As you can see, I'm now leaning toward Garamond rather than an Art Nouveau font, as it matches the interior better. It may seem strange, but I've always found Garamond quite beautiful. There's something about the broad roundness of the characters and the thinness of the strokes that I like.
It has a lightweight quality, beside which Times New Roman seems coarse and bulky. A certain small publisher I sometimes read uses a Garamond-derived font, as does the Everyman's Divine Comedy with the Botticelli illustrations, and I find that it makes the books more pleasurable to peruse. But then, I'm weird like that.
Anyway, here's the spine, which would be a truly handsome addition to the shelf of any discerning collector of fine books:
Here's the back, complete with the blurb and the place for the execrable bar code:
Well, okay, you might be thinking, but this is more or less the same as what you posted the last time you blathered about all this.
But! I now have some interior pages to show. Here is the title page:
As you can see, if you know about these things, I'm going for the effect of the earlier editions of The Worm Ouroboros. I don't know if the first edition looked like this, but the oldish Xanadu Library edition I have does, and I'm pretty sure that that one's the same as the hardcover edition I checked out from a university library long ago. The dragonfly illustration is from a scratch drawing in India ink.
One thing I like about the layout of these Ouroboros editions is the sense of monumentality and width. The pages are, relatively speaking, short and wide, rather than tall and narrow, and this is accentuated by the typeface. My choice of Garamond goes with this ideal.
Another thing I like is the use of ornaments at the ends of chapters. But my own chapters tend to be short and to-the-point, as in parts of Moby-Dick, unlike the epic months-long chapters of The Worm Ouroboros, and my feeling is that an ornament at the end of each chapter would be wearying. So I made larger ornaments (inspired by Haeckel's Kunstformen der Natur) and included them only where the chapter-end left a large amount of empty space.
From a drawing in ink on clay ground.
And here, for your viewing pleasure, is the map page with my newly touched-up map:
Feast your eyes on that. At this point I have it coming after the table of contents. Books like this don't often have tables of contents (or chapter titles, for that matter), but mine does because I like them. Skillfully deployed, they yield a tantalizing first glance at the plot.
I will, I suppose, also be offering this in e-book form, but I personally prefer a book that you can hold, that's pleasing to the eye and feels good in the hands, and that's what I'm going to offer first.
The prospect of putting this out there is of course quite terrifying, because it's something that can't be undone. There's this part in Willa Cather's Song of the Lark where the protagonist is revealed as reluctant to let people know she sings, because, in the back of her mind, she knows that as soon as she comes out of the closet, everything about her will be on display, with nothing held back about which she can say, they still don't know about this. That's how putting this novel out there makes me feel. Yes, this is me, and yes, this is all I've got.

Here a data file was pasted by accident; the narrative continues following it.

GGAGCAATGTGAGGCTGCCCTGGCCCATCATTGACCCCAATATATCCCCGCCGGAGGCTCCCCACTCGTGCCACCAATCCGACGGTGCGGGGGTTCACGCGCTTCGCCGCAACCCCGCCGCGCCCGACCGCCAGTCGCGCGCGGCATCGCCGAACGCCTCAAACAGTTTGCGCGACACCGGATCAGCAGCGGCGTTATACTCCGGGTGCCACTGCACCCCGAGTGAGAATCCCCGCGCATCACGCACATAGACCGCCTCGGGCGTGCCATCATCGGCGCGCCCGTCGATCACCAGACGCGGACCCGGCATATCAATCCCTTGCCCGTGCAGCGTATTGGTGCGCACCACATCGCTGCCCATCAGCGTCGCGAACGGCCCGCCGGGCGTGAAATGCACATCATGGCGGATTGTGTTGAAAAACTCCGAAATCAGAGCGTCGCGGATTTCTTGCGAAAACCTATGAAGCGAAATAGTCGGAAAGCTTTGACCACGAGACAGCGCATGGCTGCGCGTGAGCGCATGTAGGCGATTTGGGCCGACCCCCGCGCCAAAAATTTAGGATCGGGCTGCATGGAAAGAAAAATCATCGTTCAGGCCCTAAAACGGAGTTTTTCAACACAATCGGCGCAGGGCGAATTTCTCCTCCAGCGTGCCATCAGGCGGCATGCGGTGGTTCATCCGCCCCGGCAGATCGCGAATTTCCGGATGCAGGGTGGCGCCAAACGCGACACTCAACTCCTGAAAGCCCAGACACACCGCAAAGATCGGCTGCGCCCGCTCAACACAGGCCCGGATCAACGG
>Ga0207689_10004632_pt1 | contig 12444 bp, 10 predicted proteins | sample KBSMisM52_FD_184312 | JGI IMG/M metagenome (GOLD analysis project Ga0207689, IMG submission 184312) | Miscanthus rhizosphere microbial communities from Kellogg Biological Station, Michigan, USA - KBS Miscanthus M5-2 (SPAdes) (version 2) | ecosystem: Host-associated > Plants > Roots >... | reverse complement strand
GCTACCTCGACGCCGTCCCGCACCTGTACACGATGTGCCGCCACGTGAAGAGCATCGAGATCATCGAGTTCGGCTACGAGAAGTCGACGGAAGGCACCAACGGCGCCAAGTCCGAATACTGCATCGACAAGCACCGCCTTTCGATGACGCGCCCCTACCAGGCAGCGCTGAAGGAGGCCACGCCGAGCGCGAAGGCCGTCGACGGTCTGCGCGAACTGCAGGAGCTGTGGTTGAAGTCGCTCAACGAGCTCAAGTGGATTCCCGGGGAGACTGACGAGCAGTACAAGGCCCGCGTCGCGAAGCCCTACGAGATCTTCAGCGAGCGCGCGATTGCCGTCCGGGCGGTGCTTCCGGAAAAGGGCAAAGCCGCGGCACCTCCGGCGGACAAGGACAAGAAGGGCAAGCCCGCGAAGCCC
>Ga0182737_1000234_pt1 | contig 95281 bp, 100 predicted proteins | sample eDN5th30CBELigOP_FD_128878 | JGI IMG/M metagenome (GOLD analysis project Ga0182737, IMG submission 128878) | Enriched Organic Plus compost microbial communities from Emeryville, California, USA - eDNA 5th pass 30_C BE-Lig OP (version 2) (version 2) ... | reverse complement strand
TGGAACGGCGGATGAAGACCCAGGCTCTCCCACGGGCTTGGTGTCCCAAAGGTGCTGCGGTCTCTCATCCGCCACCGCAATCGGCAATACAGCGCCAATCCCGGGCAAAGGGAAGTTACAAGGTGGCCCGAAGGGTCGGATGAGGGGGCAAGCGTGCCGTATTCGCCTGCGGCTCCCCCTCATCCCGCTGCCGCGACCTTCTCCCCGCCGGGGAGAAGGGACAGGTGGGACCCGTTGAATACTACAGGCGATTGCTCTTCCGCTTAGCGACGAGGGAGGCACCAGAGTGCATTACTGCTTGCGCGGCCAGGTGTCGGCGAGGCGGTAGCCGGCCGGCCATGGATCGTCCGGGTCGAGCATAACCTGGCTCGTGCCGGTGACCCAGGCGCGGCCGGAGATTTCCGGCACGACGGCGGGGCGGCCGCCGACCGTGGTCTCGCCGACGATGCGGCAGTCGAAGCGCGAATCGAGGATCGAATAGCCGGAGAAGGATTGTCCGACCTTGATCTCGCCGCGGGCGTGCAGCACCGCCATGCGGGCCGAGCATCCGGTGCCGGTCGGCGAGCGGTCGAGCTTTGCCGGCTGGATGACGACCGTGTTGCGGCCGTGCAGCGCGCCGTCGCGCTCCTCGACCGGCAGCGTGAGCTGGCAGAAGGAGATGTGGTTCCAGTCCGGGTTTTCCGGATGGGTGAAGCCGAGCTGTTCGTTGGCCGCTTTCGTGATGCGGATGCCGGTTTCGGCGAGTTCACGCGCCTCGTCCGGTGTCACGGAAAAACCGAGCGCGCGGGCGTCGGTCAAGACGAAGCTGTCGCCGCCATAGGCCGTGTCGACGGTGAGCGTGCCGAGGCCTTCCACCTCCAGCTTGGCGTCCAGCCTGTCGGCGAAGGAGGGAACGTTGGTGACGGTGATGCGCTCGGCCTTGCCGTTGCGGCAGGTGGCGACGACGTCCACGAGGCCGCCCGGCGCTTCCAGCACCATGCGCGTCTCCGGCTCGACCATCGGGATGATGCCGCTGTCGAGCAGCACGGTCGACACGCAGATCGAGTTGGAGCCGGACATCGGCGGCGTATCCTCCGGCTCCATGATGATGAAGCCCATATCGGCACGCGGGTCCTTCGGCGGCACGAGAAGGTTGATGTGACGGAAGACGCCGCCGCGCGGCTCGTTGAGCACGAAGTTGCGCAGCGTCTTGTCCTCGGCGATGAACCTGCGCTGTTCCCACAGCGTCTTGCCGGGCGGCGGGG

My novel's layout is meant to make the nostalgic think of the Ballantine series. And the thing about the novelists in the Ballantine series and their various literary kin is that they didn't know they were writing fantasy. Their models were mostly not what we would call fantasists. The first print runs were also often quite small. There was no a niche genre with built-up expectations. No specialized publishers. No conventions. Each of them stands alone. That makes them odd or even uncouth to moderns, as wild plants might be strange to someone raised in a greenhouse. Most readers won't take them on their own terms or promote them without apologizing for them. They're prehistory. Antecedents. What led up to the glorious present, which is us. But to me, part of fantasy is arresting strangeness, and you don't get that in a hothouse where every plant is vying to outdo every other plant in uniqueness and originality under precisely the same artificial conditions.
From time to time, usually right after I've gotten yet another near-miss of a rejection, I think to myself, Self, shouldn't you just throw in the towel, stop trying to write? It's not as though I don't have other things to do. But you see, deep down, I know I'm not going to kick the habit. It's like the way I've given up painting more times than I can count. I once even destroyed my entire oeuvre. No, twice. But as I've gotten older (and mellower) I've realized that it's not going away, so I might as well just roll with it, and not take my harsher self-judgments too seriously.
So I've got this novel. I think it's mighty fine, and I want to share it with others. Do I sit on it, hoping someone will finally take it? Or do I just say the hell with it, and make it as close to my own personal vision as I can, and get it out there, and keep working on the sequel? Because, by God, there will be sequels. This is going to be a tetralogy by the time I'm done.
From what I've said, it's probably clear what my answer is. I just have to give myself these little pep talks from time to time.
The novel is coming, and will be out in a few months, give or take, I reckon. Stay tuned for more definite plans...